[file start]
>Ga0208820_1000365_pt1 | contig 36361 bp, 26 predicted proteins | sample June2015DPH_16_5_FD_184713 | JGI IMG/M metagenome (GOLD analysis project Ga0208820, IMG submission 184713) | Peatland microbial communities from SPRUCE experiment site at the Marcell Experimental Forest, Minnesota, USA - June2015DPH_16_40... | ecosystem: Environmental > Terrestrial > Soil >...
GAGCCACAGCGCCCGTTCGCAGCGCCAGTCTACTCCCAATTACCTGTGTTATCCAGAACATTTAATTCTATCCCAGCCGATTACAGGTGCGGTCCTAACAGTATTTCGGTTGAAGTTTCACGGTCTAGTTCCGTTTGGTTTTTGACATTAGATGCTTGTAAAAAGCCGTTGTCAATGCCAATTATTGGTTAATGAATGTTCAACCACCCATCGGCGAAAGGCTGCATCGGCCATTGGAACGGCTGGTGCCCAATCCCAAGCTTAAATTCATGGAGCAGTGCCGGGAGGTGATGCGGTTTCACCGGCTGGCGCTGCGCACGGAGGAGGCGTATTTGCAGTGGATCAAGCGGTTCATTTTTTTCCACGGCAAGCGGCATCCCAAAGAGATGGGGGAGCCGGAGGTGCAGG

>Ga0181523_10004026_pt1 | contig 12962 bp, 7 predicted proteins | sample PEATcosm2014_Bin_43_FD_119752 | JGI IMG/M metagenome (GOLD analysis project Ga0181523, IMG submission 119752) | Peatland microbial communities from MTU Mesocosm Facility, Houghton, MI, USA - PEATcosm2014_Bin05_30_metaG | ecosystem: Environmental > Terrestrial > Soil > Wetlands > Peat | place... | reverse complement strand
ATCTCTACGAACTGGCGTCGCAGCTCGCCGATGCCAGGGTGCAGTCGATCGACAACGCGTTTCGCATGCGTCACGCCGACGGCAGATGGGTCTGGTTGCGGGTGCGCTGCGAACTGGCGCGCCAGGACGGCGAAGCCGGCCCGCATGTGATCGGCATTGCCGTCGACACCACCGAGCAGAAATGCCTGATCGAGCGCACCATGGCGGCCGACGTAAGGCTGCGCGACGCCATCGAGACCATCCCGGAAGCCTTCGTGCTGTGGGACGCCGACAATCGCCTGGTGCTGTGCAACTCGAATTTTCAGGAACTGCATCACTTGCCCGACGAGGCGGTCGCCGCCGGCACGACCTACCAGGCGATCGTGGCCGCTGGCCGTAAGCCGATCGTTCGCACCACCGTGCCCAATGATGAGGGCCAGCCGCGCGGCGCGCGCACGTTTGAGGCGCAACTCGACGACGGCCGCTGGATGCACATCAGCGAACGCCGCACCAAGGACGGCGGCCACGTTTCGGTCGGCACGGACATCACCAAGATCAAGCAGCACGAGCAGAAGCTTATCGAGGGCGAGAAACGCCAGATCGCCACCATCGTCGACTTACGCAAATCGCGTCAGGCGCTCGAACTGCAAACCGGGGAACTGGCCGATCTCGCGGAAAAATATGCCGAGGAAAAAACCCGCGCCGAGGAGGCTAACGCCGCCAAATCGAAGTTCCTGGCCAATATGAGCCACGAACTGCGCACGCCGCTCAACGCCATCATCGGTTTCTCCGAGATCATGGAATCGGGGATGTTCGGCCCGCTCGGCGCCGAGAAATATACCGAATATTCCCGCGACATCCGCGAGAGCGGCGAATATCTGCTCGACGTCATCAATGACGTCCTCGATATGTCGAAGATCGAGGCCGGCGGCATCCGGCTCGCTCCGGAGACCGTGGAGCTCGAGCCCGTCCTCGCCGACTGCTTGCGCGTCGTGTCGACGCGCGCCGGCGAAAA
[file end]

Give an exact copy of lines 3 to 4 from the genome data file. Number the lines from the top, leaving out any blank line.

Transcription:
>Ga0181523_10004026_pt1 | contig 12962 bp, 7 predicted proteins | sample PEATcosm2014_Bin_43_FD_119752 | JGI IMG/M metagenome (GOLD analysis project Ga0181523, IMG submission 119752) | Peatland microbial communities from MTU Mesocosm Facility, Houghton, MI, USA - PEATcosm2014_Bin05_30_metaG | ecosystem: Environmental > Terrestrial > Soil > Wetlands > Peat | place... | reverse complement strand
ATCTCTACGAACTGGCGTCGCAGCTCGCCGATGCCAGGGTGCAGTCGATCGACAACGCGTTTCGCATGCGTCACGCCGACGGCAGATGGGTCTGGTTGCGGGTGCGCTGCGAACTGGCGCGCCAGGACGGCGAAGCCGGCCCGCATGTGATCGGCATTGCCGTCGACACCACCGAGCAGAAATGCCTGATCGAGCGCACCATGGCGGCCGACGTAAGGCTGCGCGACGCCATCGAGACCATCCCGGAAGCCTTCGTGCTGTGGGACGCCGACAATCGCCTGGTGCTGTGCAACTCGAATTTTCAGGAACTGCATCACTTGCCCGACGAGGCGGTCGCCGCCGGCACGACCTACCAGGCGATCGTGGCCGCTGGCCGTAAGCCGATCGTTCGCACCACCGTGCCCAATGATGAGGGCCAGCCGCGCGGCGCGCGCACGTTTGAGGCGCAACTCGACGACGGCCGCTGGATGCACATCAGCGAACGCCGCACCAAGGACGGCGGCCACGTTTCGGTCGGCACGGACATCACCAAGATCAAGCAGCACGAGCAGAAGCTTATCGAGGGCGAGAAACGCCAGATCGCCACCATCGTCGACTTACGCAAATCGCGTCAGGCGCTCGAACTGCAAACCGGGGAACTGGCCGATCTCGCGGAAAAATATGCCGAGGAAAAAACCCGCGCCGAGGAGGCTAACGCCGCCAAATCGAAGTTCCTGGCCAATATGAGCCACGAACTGCGCACGCCGCTCAACGCCATCATCGGTTTCTCCGAGATCATGGAATCGGGGATGTTCGGCCCGCTCGGCGCCGAGAAATATACCGAATATTCCCGCGACATCCGCGAGAGCGGCGAATATCTGCTCGACGTCATCAATGACGTCCTCGATATGTCGAAGATCGAGGCCGGCGGCATCCGGCTCGCTCCGGAGACCGTGGAGCTCGAGCCCGTCCTCGCCGACTGCTTGCGCGTCGTGTCGACGCGCGCCGGCGAAAA